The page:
Denver's Place of Hope and Rest

Mile-High City’s Cathedral-Basilica of the Immaculate Conception

DIVINE DENVER. Above, the main altar draws worshippers’ attention.
DIVINE DENVER. Above, the main altar draws worshippers’ attention. (photo: James Carmody)

The first Mass celebrated inside a Catholic church in Colorado was at St. Mary’s on Christmas Eve in 1860. French missionary Father Joseph Machebeuf (later the first bishop of Denver) presided. In 1902, 42 years after that first Mass, and eight years after the completion of the Colorado State Capitol Building in Denver, the ground was broken for the Cathedral-Basilica of the Immaculate Conception. The building began after four parishioners paid $28,000 for land within walking distance of the Capitol.

With the dedication of the cathedral in 1912, The Rocky Mountain News said, “May the Cathedral of the Immaculate Conception long stand, its spires an expression of the questioning, upturned face of humanity, its chimes an eternal call to the spirituality that stirs within us, and its doors a haven to the weary-hearted in search of hope and rest!”

Most notable in the church today are the exceptional stained-glass windows that were crafted by F.X. Zettler’s Royal Bavarian Art Institute in Munich, Germany.


Glowing Glass

Rich and bright, the windows around the cathedral depict the lives of Christ and Mary. The west transept window shows Pope Pius IX solemnly defining the dogma of the Immaculate Conception on Dec. 8, 1854; underneath and around this scene are pictured the Joyful Mysteries of the Rosary. The east transept window depicts the Third Ecumenical Council in Ephesus, held in 431, which proclaimed Mary as the Theotokos (meaning “Mother of God”), whom the Church celebrates each Jan. 1. Pictured underneath and around this are the Glorious Mysteries. The Sorrowful Mysteries are above the high altar. Each of these breathtaking transept windows consists of 20,000 pieces of stained glass.

The main altar table bas relief was inspired by Leonardo da Vinci’s The Last Supper, while the inspiration for the 30-foot-high main altar statue of Mary was inspired by Bartolome Murillo’s famous work the Assumption of the Blessed Mother.

Italian Carrara marble was used for statues, altars, pedestals, the bishop’s throne and altar rail. Colorado yule marble was used for the confessional, vestibules, balustrades and pillar bases. This marble is mined from a mountain that is 9,000 feet high. It can only be found in the Yule Creek Valley in Colorado; it is without blemish, smooth and reflects light well. The Lincoln Memorial in Washington, D.C., is also made from this marble.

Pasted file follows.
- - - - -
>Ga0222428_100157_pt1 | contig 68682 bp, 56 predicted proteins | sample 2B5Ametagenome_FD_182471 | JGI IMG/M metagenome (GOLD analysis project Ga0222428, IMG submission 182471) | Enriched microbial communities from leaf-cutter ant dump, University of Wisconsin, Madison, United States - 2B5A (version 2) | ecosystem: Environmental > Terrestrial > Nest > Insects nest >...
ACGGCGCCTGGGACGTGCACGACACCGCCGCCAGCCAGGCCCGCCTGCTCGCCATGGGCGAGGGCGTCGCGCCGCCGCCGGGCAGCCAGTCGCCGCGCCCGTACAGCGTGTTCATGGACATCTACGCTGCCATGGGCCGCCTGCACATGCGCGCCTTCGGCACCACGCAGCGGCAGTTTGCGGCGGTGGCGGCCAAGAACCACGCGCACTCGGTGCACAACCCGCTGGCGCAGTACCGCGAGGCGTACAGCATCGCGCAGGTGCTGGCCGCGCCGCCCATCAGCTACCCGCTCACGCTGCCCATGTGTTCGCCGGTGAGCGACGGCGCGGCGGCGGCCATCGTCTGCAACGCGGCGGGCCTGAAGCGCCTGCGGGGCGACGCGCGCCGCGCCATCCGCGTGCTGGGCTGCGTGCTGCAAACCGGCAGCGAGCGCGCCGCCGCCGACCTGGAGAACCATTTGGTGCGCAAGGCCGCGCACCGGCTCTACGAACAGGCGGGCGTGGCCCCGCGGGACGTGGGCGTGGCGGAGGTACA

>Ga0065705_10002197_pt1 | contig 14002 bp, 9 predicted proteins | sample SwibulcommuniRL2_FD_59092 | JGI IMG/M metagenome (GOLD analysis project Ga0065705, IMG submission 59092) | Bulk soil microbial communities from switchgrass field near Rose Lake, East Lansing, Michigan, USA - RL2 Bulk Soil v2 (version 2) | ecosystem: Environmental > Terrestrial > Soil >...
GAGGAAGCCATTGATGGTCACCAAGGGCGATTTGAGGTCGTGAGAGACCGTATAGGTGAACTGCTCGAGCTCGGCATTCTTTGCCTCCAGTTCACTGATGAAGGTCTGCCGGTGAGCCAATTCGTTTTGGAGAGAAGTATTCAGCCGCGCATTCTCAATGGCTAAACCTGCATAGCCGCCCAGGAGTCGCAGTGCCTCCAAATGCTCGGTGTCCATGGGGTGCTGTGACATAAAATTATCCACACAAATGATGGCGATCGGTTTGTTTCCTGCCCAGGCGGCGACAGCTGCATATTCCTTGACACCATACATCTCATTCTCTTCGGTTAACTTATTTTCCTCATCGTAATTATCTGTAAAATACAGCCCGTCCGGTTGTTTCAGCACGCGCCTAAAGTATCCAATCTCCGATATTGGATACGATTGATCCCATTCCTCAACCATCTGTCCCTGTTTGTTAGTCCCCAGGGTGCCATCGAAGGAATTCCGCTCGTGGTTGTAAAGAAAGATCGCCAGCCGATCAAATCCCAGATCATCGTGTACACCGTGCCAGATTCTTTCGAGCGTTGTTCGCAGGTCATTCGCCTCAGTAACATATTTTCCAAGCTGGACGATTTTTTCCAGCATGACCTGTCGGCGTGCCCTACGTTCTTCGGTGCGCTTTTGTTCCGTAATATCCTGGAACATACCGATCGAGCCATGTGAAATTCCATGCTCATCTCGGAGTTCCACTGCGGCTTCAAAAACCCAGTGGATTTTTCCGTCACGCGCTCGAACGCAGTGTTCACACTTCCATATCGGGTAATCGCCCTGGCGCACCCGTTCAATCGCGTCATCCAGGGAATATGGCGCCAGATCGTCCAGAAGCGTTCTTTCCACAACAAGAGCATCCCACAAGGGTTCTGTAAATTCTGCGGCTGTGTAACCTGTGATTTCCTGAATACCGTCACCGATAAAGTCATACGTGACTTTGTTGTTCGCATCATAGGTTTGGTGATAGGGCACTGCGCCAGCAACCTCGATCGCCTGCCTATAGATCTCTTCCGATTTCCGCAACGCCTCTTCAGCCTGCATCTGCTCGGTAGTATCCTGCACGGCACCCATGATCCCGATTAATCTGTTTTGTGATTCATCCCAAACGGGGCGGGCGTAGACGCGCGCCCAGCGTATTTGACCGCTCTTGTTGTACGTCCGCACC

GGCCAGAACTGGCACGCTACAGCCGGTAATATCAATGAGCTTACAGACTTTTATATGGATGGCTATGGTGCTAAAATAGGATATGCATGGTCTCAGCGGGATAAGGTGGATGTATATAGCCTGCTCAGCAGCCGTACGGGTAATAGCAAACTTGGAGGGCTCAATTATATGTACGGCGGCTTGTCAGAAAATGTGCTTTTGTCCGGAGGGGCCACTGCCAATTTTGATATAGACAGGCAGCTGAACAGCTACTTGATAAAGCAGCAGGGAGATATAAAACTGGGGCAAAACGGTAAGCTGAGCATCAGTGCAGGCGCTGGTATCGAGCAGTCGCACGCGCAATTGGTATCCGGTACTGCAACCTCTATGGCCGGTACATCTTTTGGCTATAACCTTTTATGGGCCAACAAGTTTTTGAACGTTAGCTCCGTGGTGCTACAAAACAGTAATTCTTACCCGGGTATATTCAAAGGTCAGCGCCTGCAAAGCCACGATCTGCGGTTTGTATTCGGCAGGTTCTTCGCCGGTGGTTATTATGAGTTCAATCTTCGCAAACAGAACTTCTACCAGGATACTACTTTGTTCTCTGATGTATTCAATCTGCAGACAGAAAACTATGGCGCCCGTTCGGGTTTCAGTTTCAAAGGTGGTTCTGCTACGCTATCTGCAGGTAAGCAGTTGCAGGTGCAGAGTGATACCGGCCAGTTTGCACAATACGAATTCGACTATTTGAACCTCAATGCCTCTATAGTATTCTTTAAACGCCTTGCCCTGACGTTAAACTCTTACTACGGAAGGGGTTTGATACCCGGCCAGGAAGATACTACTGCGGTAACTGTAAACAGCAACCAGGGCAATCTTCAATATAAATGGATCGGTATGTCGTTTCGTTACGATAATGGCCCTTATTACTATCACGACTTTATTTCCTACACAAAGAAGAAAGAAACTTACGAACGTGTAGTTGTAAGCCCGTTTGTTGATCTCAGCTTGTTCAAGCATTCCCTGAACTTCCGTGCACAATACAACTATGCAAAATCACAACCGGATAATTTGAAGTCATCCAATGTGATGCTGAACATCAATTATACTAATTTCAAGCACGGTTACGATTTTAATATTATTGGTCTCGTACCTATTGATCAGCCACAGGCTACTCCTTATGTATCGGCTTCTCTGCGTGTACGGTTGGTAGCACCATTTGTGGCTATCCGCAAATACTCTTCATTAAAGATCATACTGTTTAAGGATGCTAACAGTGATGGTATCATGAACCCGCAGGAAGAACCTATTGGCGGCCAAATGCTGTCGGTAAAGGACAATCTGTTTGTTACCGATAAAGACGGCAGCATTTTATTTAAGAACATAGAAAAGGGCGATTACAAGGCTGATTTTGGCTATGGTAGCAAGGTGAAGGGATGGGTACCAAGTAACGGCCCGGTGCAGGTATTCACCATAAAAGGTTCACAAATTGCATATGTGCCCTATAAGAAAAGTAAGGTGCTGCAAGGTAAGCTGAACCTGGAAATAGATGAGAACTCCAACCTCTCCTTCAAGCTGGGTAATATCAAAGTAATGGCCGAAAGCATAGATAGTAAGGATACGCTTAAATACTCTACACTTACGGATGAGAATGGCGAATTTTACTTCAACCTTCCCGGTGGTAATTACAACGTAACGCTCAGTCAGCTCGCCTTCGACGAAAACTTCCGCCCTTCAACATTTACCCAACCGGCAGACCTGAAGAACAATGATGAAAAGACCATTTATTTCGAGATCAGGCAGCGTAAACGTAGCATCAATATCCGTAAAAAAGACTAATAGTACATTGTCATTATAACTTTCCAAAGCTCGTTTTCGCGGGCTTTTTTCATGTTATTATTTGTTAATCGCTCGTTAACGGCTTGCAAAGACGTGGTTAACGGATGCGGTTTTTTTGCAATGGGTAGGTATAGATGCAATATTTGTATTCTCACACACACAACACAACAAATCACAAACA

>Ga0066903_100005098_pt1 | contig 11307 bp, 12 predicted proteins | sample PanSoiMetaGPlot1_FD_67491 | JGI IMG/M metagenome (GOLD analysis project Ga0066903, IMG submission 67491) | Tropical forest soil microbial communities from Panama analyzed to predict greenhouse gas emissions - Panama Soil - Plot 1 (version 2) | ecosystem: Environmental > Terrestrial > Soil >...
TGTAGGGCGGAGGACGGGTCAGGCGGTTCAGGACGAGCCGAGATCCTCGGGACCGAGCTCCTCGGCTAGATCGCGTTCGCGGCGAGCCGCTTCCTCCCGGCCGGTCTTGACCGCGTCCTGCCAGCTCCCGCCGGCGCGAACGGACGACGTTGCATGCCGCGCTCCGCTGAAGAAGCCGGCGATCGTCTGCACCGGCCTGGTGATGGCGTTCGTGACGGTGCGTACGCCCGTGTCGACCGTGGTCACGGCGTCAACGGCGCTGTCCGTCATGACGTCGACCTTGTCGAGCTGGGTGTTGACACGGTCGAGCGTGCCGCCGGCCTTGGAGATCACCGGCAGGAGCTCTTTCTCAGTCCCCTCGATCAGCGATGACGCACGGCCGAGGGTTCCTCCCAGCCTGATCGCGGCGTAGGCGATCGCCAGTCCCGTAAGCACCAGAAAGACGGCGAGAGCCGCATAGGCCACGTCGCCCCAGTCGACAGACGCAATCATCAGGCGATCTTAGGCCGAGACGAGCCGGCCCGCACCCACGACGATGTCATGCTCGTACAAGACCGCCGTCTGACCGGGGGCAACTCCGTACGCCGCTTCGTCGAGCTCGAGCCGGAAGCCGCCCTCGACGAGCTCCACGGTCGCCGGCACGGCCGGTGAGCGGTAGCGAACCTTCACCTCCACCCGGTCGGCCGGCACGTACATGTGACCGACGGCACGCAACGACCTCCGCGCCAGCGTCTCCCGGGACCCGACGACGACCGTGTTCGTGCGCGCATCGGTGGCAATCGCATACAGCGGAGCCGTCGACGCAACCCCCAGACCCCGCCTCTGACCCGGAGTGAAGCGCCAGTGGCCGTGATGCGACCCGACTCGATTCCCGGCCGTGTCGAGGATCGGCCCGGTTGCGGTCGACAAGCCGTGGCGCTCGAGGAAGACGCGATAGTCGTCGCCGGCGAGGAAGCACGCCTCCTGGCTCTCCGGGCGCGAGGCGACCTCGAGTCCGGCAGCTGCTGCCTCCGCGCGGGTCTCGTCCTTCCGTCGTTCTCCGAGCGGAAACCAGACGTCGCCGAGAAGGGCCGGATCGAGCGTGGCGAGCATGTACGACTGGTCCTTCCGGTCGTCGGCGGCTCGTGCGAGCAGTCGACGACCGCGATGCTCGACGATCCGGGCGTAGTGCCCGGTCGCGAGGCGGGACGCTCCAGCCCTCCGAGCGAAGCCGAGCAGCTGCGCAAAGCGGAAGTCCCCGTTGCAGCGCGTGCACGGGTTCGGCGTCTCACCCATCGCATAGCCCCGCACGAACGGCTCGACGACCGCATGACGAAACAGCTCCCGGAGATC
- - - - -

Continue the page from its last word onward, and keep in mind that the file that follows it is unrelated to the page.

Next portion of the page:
The rose window behind the organ, another masterpiece, depicts St. Cecilia and six angelic musicians. In addition, the organ is the original 3,000-pipe Kimball organ.


Visit of a Saint

One of the greatest events in the history of the cathedral occurred in 1993, when Pope John Paul II visited during Denver’s World Youth Day.

To commemorate his visit,  there is a beautiful life-size statue of St. John Paul II, created by Polish sculptor Jacek Osadczuk. It was blessed and dedicated in May 2009. It was installed in April of that year, on the fourth anniversary of the Polish pontiff’s death.

My prayer in front of that statue, in this beautiful testament to faith in the heart of the Rockies, sought the intercession of that saint for our country.

As John Paul told the gathered bishops in this cathedral more than 20 years ago, “Let us commend these days to Mary, the Seat of Wisdom. Let us entrust to her all the young people who have come here. Let us entrust to her the Church of the young throughout the world, in every country and on every continent.” May the same be said of all of us today.

James Carmody writes

 from Stratford, Connecticut.

The Cathedral Basilica of the Immaculate Conception

1530 Logan St.

Denver, Colorado

(303) 831-7010

Open 6am to 6pm Monday to Saturday and 7am to 8pm Sunday.

Directions: From Union Station or anywhere along the popular 16th Street Mall, hop on the free “Mall Ride Bus” to West Colfax Avenue. Get off at the last stop, which is Broadway and West Colfax Avenue. Cross over Broadway, and you will see the cathedral a few blocks away.

Weekend Masses:

Saturday Evening Vigil: 4:30pm

Sunday: 8:30, 10:30am, 12:30pm & 6:30pm

Daily Masses:

Monday-Friday: 7:00am, 12:10 & 5:30pm

Saturday: 7am


Monday-Friday: 6:30am & 11:30am

Saturday: 6:30am & 3pm

Sunday: 5:30pm